He said Rosenbaum was running at him from one side and another protester with a gun in front of him, “and I was cornered." He said that's when he began to run.

He said another protester, Joshua Ziminski, told Rosenbaum, “Get him and kill him.”

Rittenhouse said he heard a gunshot “directly behind me,” and as he turned around, Rosenbaum was coming at him “with his arms out in front of him. I remember his hand on the barrel of my gun.”

Then he said, “I shoot him.” He also said he thought the object Rosenbaum threw — a plastic hospital bag — was the chain he had seen Rosenbaum carrying earlier.

He said he fired four times, went up to and intended to help Rosenbaum, but was in shock as someone else attended to Rosenbaum. Rittennhouse then ran away because people were yelling “get his ass, get him, get him." Rittenhouse said he thought the “safest option” was to turn himself into police who were on the road nearby.

When defense attorney Mark Richards asked Rittenhouse why he didn’t keep running away from Rosenbaum, he said: “There was no space for me to continue to run to.”

Then Rittenhouse testified Huber hit him in the neck with a skateboard and someone hit him in the back of the head with a rock, he became lightheaded and stumbled. A man tried to kick him in the face after he went down. He fired twice at that man but missed. Rittenhouse said he feared the man “would have stomped my face in.”

Rittenhouse said Huber then hit him in the neck again with the skateboard and grabbed his gun.

“I can feel the strap coming off my body,” he said. “I fire one shot.”

In the next instant, Grosskreutz ran up to him. He lowered his rifle as Grosskreutz raised his hands in a “surrender” motion. But Grosskreutz was holding a pistol and as Rittenhouse lowered his weapon Grosskreutz pointed the pistol “directly at my head,” Rittenhouse said. He fired once, hitting Grosskreutz in the arm.

“I didn’t intend to kill them, I intended to stop the people who were attacking me," Rittenhouse said.

Rittenhouse testified that after he shot Grosskreutz he approached a line of police vehicles with his hands up.

“People were screaming and I'm just trying to get to the police,” he said. “I didn't do anything wrong. I defended myself."

He walked up to a squad car and told an officer he had just shot somebody. “The officer said 'get the (expletive) back or you're going to be pepper sprayed' and ‘go home, go home, go home,’” he said.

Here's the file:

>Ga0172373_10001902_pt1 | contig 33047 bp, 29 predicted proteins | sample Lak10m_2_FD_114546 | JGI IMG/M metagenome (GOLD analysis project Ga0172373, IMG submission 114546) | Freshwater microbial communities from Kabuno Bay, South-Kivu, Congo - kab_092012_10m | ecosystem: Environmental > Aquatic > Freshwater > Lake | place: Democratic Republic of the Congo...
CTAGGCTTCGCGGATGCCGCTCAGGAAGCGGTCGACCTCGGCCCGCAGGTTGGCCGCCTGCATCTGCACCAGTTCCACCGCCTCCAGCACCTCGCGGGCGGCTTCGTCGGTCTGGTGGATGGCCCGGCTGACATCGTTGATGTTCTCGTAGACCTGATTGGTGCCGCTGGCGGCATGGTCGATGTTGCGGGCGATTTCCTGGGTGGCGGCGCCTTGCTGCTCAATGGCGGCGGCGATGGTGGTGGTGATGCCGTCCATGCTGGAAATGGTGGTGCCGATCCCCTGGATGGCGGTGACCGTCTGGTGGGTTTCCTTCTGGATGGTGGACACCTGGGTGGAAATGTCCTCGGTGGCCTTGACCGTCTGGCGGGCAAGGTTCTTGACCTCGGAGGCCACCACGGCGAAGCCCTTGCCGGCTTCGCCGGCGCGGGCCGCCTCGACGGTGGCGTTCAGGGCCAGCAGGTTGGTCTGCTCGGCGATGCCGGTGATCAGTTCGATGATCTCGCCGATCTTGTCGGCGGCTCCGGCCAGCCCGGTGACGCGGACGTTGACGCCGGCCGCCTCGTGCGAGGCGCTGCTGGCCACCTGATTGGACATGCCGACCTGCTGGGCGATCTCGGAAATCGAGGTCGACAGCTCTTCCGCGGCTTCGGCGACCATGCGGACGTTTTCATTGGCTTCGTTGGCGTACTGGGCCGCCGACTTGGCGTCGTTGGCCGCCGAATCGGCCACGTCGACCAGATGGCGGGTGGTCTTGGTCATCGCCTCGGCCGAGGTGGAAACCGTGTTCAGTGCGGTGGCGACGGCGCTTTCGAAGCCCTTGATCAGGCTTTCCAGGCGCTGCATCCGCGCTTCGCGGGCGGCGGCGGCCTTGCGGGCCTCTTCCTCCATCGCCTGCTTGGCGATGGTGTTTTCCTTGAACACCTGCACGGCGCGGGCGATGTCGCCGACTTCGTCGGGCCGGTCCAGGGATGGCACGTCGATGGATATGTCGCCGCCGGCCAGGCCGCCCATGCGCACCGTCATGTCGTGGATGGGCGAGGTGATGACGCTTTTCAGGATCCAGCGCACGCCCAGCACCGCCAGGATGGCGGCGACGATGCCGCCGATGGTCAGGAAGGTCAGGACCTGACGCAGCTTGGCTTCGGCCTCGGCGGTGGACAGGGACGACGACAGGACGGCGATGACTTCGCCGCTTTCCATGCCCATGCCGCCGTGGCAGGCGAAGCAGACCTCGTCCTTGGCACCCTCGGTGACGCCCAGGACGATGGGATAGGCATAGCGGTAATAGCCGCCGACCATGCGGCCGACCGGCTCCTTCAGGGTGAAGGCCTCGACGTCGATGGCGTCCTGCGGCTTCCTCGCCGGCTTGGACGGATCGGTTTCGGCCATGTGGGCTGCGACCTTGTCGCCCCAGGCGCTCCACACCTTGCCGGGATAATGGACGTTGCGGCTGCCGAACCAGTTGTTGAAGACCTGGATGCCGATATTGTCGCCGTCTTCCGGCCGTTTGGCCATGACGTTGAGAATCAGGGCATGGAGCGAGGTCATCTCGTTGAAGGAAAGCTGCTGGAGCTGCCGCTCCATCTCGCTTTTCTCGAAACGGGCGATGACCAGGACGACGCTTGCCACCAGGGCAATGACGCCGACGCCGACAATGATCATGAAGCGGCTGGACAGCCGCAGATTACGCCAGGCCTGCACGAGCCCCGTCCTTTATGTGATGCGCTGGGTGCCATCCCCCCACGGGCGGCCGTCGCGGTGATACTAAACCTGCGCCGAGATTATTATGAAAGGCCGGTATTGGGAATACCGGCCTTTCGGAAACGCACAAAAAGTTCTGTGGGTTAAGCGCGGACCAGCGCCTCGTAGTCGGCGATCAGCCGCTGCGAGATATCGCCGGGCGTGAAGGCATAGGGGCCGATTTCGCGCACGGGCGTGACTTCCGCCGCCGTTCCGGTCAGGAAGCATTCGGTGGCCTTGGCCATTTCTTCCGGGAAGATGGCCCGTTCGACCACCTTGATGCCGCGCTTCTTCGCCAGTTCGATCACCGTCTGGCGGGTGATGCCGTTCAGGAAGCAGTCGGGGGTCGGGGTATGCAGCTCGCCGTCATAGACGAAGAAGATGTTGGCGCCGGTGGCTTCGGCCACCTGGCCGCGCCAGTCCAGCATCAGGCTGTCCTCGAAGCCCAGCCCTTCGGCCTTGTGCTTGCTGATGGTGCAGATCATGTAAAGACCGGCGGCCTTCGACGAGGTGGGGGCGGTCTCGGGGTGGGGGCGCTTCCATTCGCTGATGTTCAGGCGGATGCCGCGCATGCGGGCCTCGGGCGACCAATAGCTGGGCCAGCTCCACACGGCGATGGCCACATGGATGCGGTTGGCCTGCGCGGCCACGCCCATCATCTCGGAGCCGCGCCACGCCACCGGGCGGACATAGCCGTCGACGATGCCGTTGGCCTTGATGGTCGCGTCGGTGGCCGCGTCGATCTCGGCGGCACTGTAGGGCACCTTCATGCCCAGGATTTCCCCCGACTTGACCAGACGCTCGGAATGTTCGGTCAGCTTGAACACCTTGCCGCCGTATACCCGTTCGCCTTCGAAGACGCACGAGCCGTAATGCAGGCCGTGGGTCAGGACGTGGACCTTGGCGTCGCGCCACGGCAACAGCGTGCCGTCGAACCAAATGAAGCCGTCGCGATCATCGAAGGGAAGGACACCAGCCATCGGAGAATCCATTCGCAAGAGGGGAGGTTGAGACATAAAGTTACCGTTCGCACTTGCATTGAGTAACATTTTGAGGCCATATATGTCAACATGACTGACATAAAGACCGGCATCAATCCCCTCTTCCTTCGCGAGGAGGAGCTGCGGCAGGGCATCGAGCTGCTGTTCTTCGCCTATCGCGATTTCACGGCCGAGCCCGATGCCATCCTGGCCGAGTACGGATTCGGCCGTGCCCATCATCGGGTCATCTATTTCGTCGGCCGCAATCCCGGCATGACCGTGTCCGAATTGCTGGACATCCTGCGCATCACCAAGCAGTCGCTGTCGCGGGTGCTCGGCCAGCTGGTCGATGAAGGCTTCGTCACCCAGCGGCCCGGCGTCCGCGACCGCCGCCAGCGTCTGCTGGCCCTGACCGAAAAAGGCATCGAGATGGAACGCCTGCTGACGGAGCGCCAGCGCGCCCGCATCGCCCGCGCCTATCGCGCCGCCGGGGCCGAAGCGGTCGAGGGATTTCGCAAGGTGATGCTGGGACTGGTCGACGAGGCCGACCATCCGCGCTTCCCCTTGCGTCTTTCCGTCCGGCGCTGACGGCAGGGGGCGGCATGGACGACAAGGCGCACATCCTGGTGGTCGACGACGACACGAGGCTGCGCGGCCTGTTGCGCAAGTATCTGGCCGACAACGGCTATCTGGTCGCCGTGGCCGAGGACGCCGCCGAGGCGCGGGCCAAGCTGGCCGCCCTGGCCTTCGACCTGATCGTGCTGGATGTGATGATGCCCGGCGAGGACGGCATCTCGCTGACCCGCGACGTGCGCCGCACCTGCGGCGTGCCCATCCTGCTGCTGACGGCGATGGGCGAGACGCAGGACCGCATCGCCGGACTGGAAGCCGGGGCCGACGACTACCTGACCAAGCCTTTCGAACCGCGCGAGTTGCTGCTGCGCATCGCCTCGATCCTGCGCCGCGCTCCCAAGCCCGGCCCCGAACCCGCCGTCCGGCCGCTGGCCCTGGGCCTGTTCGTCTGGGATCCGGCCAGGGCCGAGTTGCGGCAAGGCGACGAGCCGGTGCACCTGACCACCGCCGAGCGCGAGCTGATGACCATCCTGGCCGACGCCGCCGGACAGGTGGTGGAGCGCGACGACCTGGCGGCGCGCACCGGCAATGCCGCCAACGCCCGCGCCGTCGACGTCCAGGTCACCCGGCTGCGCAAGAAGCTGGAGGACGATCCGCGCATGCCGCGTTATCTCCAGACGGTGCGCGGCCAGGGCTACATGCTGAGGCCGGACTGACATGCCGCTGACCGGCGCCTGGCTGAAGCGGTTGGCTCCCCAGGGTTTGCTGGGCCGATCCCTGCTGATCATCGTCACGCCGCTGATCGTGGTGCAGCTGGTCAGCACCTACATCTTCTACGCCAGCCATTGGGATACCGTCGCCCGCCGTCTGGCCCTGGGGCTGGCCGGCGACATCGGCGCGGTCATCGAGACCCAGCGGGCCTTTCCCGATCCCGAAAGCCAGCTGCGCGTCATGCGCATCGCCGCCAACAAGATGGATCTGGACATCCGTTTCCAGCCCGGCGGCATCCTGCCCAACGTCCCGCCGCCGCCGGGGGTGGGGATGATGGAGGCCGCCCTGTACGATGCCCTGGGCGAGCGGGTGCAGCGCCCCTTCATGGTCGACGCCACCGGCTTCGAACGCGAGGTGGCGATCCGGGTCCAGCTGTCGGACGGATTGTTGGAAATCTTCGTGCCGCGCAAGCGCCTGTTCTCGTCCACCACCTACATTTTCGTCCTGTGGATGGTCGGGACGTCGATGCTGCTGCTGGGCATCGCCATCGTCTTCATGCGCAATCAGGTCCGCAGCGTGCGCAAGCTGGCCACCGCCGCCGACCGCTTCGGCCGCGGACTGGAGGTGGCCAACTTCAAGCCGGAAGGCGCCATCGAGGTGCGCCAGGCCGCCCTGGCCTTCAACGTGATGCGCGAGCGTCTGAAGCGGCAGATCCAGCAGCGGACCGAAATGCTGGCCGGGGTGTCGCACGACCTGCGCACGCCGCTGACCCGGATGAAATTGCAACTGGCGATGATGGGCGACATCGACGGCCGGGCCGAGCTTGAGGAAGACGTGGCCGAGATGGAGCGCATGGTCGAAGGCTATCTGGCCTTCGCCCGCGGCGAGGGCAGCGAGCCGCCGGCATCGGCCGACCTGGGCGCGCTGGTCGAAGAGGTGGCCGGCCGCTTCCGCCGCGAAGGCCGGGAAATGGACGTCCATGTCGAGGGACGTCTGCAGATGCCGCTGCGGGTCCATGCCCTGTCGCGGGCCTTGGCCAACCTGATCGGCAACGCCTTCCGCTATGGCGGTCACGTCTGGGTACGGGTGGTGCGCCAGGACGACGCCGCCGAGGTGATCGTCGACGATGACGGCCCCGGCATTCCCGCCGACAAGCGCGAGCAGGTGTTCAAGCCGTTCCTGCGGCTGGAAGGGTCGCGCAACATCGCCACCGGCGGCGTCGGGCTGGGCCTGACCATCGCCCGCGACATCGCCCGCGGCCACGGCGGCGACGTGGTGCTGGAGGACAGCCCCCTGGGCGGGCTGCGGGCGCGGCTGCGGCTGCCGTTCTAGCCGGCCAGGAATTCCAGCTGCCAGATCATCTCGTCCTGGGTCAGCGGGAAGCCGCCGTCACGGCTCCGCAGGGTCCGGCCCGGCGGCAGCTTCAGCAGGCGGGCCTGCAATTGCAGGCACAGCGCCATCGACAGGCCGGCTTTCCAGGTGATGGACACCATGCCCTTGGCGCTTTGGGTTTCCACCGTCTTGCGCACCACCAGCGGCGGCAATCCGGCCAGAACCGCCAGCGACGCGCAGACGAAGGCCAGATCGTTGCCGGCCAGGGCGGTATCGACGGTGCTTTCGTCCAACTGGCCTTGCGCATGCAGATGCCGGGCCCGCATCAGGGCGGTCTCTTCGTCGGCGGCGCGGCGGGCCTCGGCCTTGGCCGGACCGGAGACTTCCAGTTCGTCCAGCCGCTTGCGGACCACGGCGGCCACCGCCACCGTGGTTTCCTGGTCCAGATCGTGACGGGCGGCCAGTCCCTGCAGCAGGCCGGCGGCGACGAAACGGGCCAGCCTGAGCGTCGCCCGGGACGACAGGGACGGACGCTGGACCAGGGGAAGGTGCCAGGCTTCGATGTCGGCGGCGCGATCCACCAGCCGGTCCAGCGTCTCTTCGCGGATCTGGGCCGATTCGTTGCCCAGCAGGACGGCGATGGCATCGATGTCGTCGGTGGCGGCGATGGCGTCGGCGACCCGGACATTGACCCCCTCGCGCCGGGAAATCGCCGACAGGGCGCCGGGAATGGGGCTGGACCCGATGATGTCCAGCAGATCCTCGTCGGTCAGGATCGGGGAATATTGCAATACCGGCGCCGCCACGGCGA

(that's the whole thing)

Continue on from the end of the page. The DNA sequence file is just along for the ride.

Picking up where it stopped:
He turned himself in at the Antioch Police Department about an hour later because the Kenosha station was barricaded, he said. He said officers made him sit on a chair and wait for Kenosha detectives to arrive.

“I was vomiting and having panic attacks and my head was spinning,” he said. “I couldn't think clearly.”



During the prosecution's cross-examination of Rittenhouse's testimony, prosecutor Thomas Binger asked Rittenhouse about whether it was appropriate to use deadly force to protect property. The prosecutor also posed questions about Rittenhouse’s silence after his arrest.

At that, the jury was ushered out of the room, and Circuit Judge Bruce Schroeder loudly and angrily accused Binger of pursuing an improper line of questioning and trying to introduce testimony that the judge earlier said he was inclined to prohibit.

Rittenhouse lawyer Corey Chirafasi all but suggested prosecutors might be deliberately trying to cause a mistrial because this one is “going badly” for the prosecution and it wants a do-over. The defense asked for a mistrial with prejudice, meaning that if one is granted, Rittenhouse cannot be retried in the shootings.

When Binger said he had been acting in good faith, the judge replied: “I don't believe that.”

Prosecutor Thomas Binger went hard at Rittenhouse all afternoon during cross-examination, walking him through each of the shootings. Rittenhouse continually pushed back, saying he had no choice but to fire.

During the prosecution's cross-examination, Rittenhouse said that he “didn't want to have to shoot” Joseph Rosenbaum, but he said Rosenbaum was chasing him and had threatened to kill him earlier.